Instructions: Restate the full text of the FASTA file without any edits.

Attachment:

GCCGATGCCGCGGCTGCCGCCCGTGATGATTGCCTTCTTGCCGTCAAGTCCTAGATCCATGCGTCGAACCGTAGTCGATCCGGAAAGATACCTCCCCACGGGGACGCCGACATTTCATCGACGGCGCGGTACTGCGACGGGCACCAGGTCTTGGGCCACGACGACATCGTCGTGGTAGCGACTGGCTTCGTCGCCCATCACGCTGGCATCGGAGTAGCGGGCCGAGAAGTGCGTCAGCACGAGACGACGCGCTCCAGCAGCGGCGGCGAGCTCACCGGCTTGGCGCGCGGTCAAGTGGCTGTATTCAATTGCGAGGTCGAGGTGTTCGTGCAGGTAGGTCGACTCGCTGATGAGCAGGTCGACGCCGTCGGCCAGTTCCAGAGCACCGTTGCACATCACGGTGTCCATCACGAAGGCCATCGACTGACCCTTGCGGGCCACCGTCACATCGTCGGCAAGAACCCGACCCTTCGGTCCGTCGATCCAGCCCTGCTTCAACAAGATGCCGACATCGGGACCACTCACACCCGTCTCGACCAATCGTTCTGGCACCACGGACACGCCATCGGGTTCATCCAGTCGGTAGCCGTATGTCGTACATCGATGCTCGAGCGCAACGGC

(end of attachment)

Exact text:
GCCGATGCCGCGGCTGCCGCCCGTGATGATTGCCTTCTTGCCGTCAAGTCCTAGATCCATGCGTCGAACCGTAGTCGATCCGGAAAGATACCTCCCCACGGGGACGCCGACATTTCATCGACGGCGCGGTACTGCGACGGGCACCAGGTCTTGGGCCACGACGACATCGTCGTGGTAGCGACTGGCTTCGTCGCCCATCACGCTGGCATCGGAGTAGCGGGCCGAGAAGTGCGTCAGCACGAGACGACGCGCTCCAGCAGCGGCGGCGAGCTCACCGGCTTGGCGCGCGGTCAAGTGGCTGTATTCAATTGCGAGGTCGAGGTGTTCGTGCAGGTAGGTCGACTCGCTGATGAGCAGGTCGACGCCGTCGGCCAGTTCCAGAGCACCGTTGCACATCACGGTGTCCATCACGAAGGCCATCGACTGACCCTTGCGGGCCACCGTCACATCGTCGGCAAGAACCCGACCCTTCGGTCCGTCGATCCAGCCCTGCTTCAACAAGATGCCGACATCGGGACCACTCACACCCGTCTCGACCAATCGTTCTGGCACCACGGACACGCCATCGGGTTCATCCAGTCGGTAGCCGTATGTCGTACATCGATGCTCGAGCGCAACGGC